Among the panels this past weekend at the "Double Pump" conference in LA was one on dealing with the news media.
Danyelle Sargent of Fox Sports, who moderated the panel discussion, compared the relationship between coaches and reporters to a dysfunctional family.
A couple of highlights:
-- Keep your sports information director (SID) or media relations person close. "Your SID needs to be in your ear." -- Jim Harrick (pictured at left)
-- Some players aren't ready to talk to the media. They're uncomfortable for whatever reason. Make sure you (1) give them training and (2) protect them a little. But it depends on the program and the player. UNC, for example, doesn't allow freshmen to talk with the press. At the University of Texas, however, Kevin Durant was being interviewed from Day 1.
-- Beware of talk radio. "There are no checks and balances with talk radio. It can be brutal." - Denny Crum
-- Don't keep secrets. It only drags it out. When there's bad news, tell it all; tell it fast. Go for the quick hemorrhage rather than the slow bleed. (Gary Parrish/CBS Sports)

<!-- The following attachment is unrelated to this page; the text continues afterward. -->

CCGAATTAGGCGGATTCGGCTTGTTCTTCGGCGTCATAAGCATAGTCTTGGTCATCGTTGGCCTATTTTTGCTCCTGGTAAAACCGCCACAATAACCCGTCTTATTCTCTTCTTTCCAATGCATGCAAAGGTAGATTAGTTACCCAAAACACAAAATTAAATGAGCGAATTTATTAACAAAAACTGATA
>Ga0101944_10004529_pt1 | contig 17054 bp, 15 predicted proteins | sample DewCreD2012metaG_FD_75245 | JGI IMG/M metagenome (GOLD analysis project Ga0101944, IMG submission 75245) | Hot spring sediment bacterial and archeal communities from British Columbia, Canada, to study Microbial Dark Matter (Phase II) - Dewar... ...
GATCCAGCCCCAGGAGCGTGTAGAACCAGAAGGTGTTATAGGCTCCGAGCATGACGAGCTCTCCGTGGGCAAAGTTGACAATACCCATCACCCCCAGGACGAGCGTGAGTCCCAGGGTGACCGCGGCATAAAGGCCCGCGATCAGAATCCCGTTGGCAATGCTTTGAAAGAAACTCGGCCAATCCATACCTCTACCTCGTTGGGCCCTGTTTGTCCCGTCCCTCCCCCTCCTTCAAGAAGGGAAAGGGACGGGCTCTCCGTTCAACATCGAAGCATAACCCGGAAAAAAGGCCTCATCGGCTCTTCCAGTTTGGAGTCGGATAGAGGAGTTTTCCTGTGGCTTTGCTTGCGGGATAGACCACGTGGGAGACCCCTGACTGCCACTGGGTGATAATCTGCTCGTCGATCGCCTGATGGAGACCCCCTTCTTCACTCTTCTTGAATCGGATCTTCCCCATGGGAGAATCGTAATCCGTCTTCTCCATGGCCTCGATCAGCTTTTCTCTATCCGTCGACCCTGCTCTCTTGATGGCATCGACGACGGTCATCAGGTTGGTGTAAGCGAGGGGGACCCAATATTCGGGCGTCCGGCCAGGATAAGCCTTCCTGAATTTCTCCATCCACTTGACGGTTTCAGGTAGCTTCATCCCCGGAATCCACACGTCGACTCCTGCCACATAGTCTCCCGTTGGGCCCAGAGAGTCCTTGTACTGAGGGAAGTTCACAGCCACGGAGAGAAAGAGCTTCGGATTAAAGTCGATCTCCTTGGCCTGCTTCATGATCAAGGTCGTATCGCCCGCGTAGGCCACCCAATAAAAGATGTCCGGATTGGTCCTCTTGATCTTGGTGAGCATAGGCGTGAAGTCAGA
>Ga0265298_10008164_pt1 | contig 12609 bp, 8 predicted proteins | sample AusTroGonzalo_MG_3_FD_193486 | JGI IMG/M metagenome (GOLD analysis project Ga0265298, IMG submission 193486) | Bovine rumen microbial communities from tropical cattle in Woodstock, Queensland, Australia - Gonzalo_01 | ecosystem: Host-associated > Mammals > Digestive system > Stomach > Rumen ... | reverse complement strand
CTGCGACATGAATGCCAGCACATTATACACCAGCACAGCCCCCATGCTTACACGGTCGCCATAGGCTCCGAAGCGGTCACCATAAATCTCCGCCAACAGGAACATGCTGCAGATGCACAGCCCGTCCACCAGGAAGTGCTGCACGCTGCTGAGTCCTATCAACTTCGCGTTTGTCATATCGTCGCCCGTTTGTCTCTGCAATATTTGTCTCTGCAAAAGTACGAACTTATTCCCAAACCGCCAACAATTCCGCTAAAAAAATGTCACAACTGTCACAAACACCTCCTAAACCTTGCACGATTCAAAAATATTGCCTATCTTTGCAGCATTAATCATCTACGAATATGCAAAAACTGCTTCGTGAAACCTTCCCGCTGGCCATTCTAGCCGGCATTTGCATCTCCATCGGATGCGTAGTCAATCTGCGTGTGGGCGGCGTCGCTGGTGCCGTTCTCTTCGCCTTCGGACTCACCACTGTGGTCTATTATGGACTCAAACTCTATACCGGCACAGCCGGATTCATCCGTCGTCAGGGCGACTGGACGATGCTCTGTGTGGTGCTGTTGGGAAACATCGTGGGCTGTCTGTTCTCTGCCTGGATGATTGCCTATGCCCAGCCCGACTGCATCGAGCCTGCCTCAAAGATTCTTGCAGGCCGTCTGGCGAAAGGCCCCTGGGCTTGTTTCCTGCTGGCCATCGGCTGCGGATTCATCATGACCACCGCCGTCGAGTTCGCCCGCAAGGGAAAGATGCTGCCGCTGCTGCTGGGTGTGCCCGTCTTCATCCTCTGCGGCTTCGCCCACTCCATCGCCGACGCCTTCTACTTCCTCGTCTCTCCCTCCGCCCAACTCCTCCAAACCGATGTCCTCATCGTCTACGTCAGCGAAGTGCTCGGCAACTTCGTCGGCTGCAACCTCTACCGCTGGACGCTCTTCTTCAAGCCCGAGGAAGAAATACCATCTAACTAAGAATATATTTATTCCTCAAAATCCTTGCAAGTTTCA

-- Sources are everywhere. People within your organization -- even on your staff -- are happy to share information with reporters. If you don't tell your story, someone else will.
-- Don't lie. As with any other relationship, trust is the key to a good relationship with the press. If you can't talk about something, say so. (Jeff Goodman/FOX Sports)
-- Know who's who in the media. Do some scouting on the reporters, hosts, and columnists in your area. Who is covering your team? What's his/her background? What's their history covering the program? (Mike DeCourcy/The Sporting News)